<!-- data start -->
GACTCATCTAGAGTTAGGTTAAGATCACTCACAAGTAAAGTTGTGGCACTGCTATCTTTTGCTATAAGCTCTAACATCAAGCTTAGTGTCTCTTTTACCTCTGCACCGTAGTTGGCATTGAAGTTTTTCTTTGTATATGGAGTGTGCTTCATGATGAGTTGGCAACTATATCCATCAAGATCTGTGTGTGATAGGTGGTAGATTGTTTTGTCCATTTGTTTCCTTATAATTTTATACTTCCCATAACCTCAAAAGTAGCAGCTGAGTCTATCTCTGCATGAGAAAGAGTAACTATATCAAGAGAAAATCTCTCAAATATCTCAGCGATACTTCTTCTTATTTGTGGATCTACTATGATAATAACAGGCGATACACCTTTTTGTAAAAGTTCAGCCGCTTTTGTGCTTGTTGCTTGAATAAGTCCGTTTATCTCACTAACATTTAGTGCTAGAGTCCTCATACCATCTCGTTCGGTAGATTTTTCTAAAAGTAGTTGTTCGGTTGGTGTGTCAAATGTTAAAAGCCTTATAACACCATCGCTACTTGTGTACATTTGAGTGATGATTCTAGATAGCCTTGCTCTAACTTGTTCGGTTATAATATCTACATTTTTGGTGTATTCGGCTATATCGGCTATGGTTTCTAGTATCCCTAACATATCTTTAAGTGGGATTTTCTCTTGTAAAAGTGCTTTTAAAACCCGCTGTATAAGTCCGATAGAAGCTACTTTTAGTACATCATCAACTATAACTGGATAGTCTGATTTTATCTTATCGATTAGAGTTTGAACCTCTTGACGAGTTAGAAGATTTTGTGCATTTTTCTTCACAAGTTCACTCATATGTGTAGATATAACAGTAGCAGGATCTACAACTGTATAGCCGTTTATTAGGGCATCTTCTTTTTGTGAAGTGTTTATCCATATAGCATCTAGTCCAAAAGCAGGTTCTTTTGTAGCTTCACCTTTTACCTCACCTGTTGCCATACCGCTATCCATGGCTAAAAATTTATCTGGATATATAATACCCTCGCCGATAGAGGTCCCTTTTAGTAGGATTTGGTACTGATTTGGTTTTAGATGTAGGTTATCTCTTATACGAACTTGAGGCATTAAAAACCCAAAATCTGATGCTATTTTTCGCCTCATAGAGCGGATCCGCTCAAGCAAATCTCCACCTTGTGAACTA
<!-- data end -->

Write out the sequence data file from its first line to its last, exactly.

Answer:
GACTCATCTAGAGTTAGGTTAAGATCACTCACAAGTAAAGTTGTGGCACTGCTATCTTTTGCTATAAGCTCTAACATCAAGCTTAGTGTCTCTTTTACCTCTGCACCGTAGTTGGCATTGAAGTTTTTCTTTGTATATGGAGTGTGCTTCATGATGAGTTGGCAACTATATCCATCAAGATCTGTGTGTGATAGGTGGTAGATTGTTTTGTCCATTTGTTTCCTTATAATTTTATACTTCCCATAACCTCAAAAGTAGCAGCTGAGTCTATCTCTGCATGAGAAAGAGTAACTATATCAAGAGAAAATCTCTCAAATATCTCAGCGATACTTCTTCTTATTTGTGGATCTACTATGATAATAACAGGCGATACACCTTTTTGTAAAAGTTCAGCCGCTTTTGTGCTTGTTGCTTGAATAAGTCCGTTTATCTCACTAACATTTAGTGCTAGAGTCCTCATACCATCTCGTTCGGTAGATTTTTCTAAAAGTAGTTGTTCGGTTGGTGTGTCAAATGTTAAAAGCCTTATAACACCATCGCTACTTGTGTACATTTGAGTGATGATTCTAGATAGCCTTGCTCTAACTTGTTCGGTTATAATATCTACATTTTTGGTGTATTCGGCTATATCGGCTATGGTTTCTAGTATCCCTAACATATCTTTAAGTGGGATTTTCTCTTGTAAAAGTGCTTTTAAAACCCGCTGTATAAGTCCGATAGAAGCTACTTTTAGTACATCATCAACTATAACTGGATAGTCTGATTTTATCTTATCGATTAGAGTTTGAACCTCTTGACGAGTTAGAAGATTTTGTGCATTTTTCTTCACAAGTTCACTCATATGTGTAGATATAACAGTAGCAGGATCTACAACTGTATAGCCGTTTATTAGGGCATCTTCTTTTTGTGAAGTGTTTATCCATATAGCATCTAGTCCAAAAGCAGGTTCTTTTGTAGCTTCACCTTTTACCTCACCTGTTGCCATACCGCTATCCATGGCTAAAAATTTATCTGGATATATAATACCCTCGCCGATAGAGGTCCCTTTTAGTAGGATTTGGTACTGATTTGGTTTTAGATGTAGGTTATCTCTTATACGAACTTGAGGCATTAAAAACCCAAAATCTGATGCTATTTTTCGCCTCATAGAGCGGATCCGCTCAAGCAAATCTCCACCTTGTGAACTA